This week in history Oct. 7, 1922: Multiple local mines see action

Luther Burbank, the plant wizard, keeps right on devising new plants and flowers. He is seen here with Molten Fire, an ornamental flower he has perfected that glows a beautiful crimson when the sun shines on it.
Colorado Historic Newspapers Collection/Courtesy photo

This week in history as reported by The Summit County Journal the week of Oct. 7, 1922.

New pumping plant installed at Detroit

The leasers on the Detroit have installed a larger boiler and a new pumping plant. They will now operate a No. 5 Cameron sinking pump and have secured a larger boiler to do so. At present time, the leasers are sinking to cut the contact at a deeper point. They are also shipping their fourth car of ore, which has been taken from the upper working of the lease.

As soon as they cut the contract, they expect to be on the steady shipping list. It is said that the return from the first car of ore showed values in the neighborhood of $40 per ton.

Geo. C. Smith, one of the owners, is in charge of the mine, while S. M. Perry of Denver is the principal owner of the claims. Perry and his sons were visitors at the mine this week.

Warrior’s Mark makes shipment of silver ore

The Warrior’s Mark mine has made another car shipment of high-grade ore. The car was loaded the first of the week. The ore comes from a high-grade streak cut in the Warrior’s Mark shaft and it should net good returns from the smelter.

The new boarding house at the mine has been completed, and it is equipped with hot and cold running water, providing comfortable quarters for the men at the mine. All of the men are working on the property and efforts are being made to up the ore bodies at several points.

Arrangements to carry on the work during the winter have been completed, and it is now thought that Warrior’s Mark will be one of Summit County’s most active mines during the next few months.

Wellington to start soon

The big Wellington mills will again soon be running full blast. Every preparation is now being made to have as early start as possible. Presently, all available men are being put to work and a ditch line for water is being rushed to completion. It is expected that everything will be ready sometime during the next couple of weeks, and a full force of men will then be engaged.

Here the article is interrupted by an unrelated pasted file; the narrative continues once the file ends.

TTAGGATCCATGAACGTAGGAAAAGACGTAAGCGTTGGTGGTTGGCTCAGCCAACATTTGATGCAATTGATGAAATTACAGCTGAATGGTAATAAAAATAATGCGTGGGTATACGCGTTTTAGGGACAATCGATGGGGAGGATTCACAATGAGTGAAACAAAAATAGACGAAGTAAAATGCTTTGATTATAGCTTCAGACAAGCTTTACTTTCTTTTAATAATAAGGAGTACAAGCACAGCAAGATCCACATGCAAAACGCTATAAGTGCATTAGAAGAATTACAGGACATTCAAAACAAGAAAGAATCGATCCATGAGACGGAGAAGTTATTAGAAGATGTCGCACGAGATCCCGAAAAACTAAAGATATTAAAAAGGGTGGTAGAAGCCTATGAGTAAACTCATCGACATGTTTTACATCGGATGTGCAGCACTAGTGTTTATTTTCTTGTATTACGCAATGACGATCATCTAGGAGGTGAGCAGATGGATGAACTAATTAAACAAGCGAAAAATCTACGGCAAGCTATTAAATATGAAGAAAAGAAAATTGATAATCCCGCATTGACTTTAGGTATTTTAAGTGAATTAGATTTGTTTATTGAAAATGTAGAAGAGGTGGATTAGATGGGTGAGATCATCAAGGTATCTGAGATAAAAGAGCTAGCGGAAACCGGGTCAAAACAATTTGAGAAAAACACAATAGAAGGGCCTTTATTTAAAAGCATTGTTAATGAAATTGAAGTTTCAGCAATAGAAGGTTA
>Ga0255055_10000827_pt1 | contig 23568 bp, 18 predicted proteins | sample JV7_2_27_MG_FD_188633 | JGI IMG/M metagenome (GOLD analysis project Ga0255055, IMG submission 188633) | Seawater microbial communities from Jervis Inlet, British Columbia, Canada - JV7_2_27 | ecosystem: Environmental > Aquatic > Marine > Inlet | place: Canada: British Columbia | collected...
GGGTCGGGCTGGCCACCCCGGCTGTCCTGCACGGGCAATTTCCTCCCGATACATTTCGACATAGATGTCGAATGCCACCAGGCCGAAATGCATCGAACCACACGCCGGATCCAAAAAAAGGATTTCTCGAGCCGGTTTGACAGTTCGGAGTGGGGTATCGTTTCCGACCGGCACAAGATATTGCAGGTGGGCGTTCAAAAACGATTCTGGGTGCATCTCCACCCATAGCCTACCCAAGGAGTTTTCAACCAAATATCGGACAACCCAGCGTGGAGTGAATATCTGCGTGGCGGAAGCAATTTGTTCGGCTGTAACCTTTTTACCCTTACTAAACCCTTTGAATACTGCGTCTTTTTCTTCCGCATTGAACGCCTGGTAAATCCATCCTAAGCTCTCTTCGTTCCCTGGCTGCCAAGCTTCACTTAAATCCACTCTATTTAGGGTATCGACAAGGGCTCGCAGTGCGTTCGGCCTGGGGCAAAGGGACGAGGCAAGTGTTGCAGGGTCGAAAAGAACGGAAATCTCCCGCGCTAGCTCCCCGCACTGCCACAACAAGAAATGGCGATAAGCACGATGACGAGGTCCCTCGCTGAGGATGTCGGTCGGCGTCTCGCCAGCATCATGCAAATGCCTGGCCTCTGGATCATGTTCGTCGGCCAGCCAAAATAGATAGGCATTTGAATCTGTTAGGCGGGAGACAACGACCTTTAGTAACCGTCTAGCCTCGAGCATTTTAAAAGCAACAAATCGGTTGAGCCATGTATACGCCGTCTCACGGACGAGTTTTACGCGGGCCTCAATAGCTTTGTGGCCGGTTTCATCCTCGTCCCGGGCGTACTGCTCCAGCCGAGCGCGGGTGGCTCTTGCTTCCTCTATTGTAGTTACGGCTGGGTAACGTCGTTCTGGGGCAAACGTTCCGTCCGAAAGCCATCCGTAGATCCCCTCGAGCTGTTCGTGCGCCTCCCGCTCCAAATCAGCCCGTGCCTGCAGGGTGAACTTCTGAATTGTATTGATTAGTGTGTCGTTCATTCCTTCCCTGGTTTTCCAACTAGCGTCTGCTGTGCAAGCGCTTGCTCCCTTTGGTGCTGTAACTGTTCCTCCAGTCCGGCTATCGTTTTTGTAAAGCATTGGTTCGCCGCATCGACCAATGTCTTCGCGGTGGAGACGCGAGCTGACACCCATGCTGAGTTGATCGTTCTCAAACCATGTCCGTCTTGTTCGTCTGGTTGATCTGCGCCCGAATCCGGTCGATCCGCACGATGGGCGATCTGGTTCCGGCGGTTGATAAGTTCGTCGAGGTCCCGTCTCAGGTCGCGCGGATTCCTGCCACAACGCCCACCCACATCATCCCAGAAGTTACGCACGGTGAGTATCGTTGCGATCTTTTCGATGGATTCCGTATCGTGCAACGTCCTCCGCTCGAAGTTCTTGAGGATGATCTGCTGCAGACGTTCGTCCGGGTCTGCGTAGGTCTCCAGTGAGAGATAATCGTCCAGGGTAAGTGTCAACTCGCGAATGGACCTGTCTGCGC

Under normal conditions, the Wellington employs about 125 men. It has been the main support of Breckenridge for the past 10 years, and when it closed down in June it cast a gloom over the community. There currently is a shortage of labor, especially for underground work.

However, recently the price of zinc started to rise, and the past two months have brought a greater demand for this metal and the Wellington company has been able to secure a good contract.

The people of Breckenridge will rejoice at the announcement of starting the property, as it means more business for the community.

Local news notes from all around Summit County

  • N. McElwain of Montezuma spent a few hours in town today.
  • Ben Hilliard, Democratic candidate for the 1st Congressional District, spent yesterday and today in attendance of District Court.
  • Mrs. P. E. Harriman arrived from a short visit in Denver on Tuesday.
  • G.P. Goodier of Florence Gold Dredging Co. spent last evening up from Denver looking over his interests here.
  • W.J. Radford of the Blue River Dredging Co. left this morning for Colorado Springs.

Support Local Journalism

Support Local Journalism

As a Summit Daily News reader, you make our work possible.

Summit Daily is embarking on a multiyear project to digitize its archives going back to 1989 and make them available to the public in partnership with the Colorado Historic Newspapers Collection. The full project is expected to cost about $165,000. All donations made in 2023 will go directly toward this project.

Every contribution, no matter the size, will make a difference.